Bringing Closure to Scarred Communities

Farmer Laston Mugoya shows more than half a ton of dry maize he is storing in his maize crib.
A rural Mayan community held a funeral ceremony for loved ones whose exhumed remains were placed in small pine caskets before being given a dignified burial.
USAID
A rural Mayan community held a funeral ceremony for loved ones whose exhumed remains were placed in small pine caskets before being given a dignified burial.

Twenty-two years ago, men, women, and children in Guatemala's highlands were brutally massacred in a state-sponsored genocide during the country's decades-long civil war. Today, communities have finally been able to take legal action and declare the existence and location of clandestine cemeteries - the first step toward having the Guatemalan Forensic Anthropology Foundation (FAFG) exhume a mass grave.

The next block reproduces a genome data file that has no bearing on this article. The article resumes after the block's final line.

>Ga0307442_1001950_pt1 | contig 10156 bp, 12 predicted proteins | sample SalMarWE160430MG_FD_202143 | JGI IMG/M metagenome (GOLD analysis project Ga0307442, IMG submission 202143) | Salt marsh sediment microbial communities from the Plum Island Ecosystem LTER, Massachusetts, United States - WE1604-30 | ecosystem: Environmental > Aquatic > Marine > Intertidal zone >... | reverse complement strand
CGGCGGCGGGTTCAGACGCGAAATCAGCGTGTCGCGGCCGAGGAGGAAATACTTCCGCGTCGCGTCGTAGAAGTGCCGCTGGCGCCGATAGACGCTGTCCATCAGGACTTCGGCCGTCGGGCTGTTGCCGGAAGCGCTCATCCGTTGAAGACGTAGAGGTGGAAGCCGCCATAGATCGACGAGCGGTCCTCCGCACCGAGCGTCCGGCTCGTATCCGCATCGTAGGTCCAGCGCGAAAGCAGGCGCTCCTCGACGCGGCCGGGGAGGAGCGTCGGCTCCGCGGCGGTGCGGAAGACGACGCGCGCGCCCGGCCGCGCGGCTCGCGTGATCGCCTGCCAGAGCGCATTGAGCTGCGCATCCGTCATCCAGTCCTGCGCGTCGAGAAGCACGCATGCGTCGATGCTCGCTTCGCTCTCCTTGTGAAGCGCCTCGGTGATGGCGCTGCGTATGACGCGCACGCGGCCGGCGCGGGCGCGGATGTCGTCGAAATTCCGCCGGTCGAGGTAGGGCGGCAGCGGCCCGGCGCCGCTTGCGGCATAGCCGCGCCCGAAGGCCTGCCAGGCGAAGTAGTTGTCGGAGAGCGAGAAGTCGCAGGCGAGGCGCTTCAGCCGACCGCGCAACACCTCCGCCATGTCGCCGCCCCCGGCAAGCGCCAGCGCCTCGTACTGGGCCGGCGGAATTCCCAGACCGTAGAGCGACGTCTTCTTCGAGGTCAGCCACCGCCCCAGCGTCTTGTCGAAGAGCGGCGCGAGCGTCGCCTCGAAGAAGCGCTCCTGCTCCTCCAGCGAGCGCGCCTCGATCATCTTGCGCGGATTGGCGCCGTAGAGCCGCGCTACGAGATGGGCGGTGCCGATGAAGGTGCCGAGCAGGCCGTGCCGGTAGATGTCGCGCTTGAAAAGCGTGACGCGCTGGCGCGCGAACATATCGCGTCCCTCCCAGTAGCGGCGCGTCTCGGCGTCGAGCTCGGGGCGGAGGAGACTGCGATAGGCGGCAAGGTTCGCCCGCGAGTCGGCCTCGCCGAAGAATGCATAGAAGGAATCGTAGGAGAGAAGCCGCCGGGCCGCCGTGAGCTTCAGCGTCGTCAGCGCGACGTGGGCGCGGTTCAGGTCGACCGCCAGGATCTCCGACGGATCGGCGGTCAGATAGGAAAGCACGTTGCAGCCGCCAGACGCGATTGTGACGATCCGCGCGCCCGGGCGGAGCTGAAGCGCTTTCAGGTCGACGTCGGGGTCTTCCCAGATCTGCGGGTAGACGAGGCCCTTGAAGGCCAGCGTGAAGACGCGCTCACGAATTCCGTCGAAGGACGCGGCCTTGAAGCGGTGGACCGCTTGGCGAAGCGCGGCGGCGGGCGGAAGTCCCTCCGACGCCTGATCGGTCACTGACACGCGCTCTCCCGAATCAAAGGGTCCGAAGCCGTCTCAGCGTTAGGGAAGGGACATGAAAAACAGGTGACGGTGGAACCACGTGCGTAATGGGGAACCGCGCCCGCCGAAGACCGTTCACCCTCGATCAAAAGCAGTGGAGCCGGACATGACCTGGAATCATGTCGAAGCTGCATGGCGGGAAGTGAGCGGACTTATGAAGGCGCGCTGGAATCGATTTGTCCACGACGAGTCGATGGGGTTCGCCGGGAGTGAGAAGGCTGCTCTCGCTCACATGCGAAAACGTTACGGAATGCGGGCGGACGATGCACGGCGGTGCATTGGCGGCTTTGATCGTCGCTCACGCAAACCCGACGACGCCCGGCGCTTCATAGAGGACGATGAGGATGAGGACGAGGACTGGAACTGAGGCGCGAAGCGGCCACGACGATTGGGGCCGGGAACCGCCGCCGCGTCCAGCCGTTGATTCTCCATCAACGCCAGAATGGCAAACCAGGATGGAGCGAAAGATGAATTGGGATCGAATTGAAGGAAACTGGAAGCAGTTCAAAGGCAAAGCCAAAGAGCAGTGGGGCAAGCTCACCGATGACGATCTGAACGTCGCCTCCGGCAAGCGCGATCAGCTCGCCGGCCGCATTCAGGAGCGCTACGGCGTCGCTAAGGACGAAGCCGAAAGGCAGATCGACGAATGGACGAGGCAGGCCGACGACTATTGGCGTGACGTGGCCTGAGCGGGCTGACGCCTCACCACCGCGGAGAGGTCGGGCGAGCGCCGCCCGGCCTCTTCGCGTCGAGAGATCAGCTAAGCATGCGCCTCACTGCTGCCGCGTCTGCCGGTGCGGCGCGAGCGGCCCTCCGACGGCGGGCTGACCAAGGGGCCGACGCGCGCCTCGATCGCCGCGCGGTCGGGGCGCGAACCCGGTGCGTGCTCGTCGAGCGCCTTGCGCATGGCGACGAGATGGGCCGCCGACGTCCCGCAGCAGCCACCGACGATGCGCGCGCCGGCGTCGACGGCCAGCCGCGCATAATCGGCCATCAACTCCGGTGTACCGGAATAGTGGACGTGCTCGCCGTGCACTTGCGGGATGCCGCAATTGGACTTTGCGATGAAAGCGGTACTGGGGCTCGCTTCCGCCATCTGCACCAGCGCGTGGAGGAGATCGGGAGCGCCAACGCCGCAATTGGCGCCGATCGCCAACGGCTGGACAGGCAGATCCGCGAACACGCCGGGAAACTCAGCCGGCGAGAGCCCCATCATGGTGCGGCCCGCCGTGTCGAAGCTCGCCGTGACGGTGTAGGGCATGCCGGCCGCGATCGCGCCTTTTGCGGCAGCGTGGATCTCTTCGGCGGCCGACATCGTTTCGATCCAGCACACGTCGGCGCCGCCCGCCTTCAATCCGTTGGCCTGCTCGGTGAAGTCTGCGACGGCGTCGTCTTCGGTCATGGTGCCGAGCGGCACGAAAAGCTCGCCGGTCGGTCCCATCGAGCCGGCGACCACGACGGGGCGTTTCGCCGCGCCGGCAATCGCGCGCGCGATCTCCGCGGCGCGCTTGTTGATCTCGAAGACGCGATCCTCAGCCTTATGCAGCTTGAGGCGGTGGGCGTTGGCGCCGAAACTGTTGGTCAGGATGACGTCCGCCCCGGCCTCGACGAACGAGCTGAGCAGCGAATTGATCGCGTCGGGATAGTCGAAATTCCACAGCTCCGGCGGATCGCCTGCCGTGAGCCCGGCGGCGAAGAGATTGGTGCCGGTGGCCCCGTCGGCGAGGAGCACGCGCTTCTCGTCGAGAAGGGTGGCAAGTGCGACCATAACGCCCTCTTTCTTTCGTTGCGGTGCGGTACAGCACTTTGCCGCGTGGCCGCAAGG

Though painful, exhumations and reburials are important for communities. Survivors can identify their loved ones' remains and prepare them for proper reburial - a process that often brings the empowerment and closure people need to lead healthy and productive lives again. Soon after a reburial, it is common for communities to clamor for better health care, literacy training, income generating opportunities and other services.

USAID is funding human rights and reconciliation work throughout Guatemala that enables FAFG and other human rights organizations to provide mental health services to communities and conduct 60-70 exhumations each year. In spite of death threats to the FAFG director and personnel, the program continues to exceed its targets and is one of the most successful human rights and reconciliation projects of its kind.

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Last updated: November 22, 2013

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